Have you ever wondered why some feet you see seem to have one very short toe as compared to all the other toes? This is an actual medical condition, and is called brachymetatarsia (congenital short toe). This occurs when either the toe bones or, more commonly, the long bone in the foot fails to reach a mature length equal to the others. It has a strong genetic component and can be seen in one or both feet.
The condition may be evident from birth but usually becomes more noticeable when the feet begin to grow. Early on the condition may not affect walking, but as the foot begins to grown and the length of the toe falls behind the other toes on either side of it, structural changes to the foot may begin show.
One common additional finding in our experience with this condition is the presence of a bunion. The foot is very sensitive to structural changes and when the buttress(support) effect of one toe stabilizing the next toe is lost, then all toes may begin to deviate toward the gap that occurs because of the short toe. This then may lead to a bunion. In addition to a bunion, callouses or pain may develop in the foot on either side of the short toe.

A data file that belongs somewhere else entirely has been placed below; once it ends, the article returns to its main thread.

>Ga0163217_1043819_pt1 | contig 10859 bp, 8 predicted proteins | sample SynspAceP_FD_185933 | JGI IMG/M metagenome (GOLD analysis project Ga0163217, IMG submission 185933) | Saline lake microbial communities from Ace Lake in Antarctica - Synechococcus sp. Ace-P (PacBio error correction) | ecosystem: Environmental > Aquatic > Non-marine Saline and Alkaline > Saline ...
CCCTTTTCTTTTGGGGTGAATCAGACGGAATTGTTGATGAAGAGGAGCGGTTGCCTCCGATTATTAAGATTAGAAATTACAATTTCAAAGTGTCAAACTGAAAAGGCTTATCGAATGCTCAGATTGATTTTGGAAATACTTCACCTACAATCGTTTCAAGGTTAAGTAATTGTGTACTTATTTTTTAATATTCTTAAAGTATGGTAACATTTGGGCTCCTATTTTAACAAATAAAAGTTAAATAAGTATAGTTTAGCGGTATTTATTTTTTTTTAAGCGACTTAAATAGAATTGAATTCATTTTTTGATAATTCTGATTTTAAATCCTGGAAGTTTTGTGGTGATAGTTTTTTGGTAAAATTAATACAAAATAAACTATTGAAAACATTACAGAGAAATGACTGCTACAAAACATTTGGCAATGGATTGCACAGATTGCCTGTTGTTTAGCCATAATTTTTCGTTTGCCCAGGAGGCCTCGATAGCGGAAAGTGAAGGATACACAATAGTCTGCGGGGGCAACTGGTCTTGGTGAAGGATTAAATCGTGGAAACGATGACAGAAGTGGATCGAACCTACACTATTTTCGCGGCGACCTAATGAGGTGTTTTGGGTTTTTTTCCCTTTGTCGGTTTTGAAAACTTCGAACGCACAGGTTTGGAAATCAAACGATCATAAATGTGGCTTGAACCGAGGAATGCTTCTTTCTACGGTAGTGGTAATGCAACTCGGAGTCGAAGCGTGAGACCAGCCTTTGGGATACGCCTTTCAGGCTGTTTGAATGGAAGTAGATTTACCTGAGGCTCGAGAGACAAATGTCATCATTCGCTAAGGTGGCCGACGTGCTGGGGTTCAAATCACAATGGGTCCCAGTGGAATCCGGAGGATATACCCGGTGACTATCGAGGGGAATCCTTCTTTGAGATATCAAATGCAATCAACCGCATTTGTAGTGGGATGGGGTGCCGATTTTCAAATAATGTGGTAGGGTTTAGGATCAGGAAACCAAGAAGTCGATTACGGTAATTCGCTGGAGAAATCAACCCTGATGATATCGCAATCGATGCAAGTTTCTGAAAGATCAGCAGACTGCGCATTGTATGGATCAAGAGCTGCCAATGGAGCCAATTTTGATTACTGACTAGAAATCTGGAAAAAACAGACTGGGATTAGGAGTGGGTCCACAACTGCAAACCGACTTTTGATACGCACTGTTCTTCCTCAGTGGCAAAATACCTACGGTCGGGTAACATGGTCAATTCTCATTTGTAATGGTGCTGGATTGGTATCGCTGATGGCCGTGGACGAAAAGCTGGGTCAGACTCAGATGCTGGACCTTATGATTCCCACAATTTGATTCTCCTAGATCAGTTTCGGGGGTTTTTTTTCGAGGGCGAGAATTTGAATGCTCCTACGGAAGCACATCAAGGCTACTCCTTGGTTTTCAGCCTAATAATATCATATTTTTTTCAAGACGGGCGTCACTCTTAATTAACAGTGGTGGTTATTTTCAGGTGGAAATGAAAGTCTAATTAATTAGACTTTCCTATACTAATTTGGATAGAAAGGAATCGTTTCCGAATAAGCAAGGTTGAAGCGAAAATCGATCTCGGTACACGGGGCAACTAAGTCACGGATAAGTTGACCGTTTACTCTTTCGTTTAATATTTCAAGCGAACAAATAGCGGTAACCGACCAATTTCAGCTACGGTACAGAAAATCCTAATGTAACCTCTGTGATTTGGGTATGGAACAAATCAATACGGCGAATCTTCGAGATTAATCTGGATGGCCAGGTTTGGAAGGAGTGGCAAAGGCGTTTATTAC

Unfortunately this condition can only be corrected surgically, though many people choose to live with it if their pain is not severe. Correction involves lengthening the long bone of the short toe by making a cut in the center, inserting some pins in the two halves, applying a distractor(stretching device) and slowly stretching the bone over a period of 3-4 weeks time. Length is achieved at a very slow rate, usually 1mm a day. Once the desired length is achieved the device is removed and the bone is left to "harden". Once the bone becomes solidified (confirmed by xrays), the patient may return to normal activity with a foot that now has a more esthetically pleasing appearance and an improved structure for bearing weight.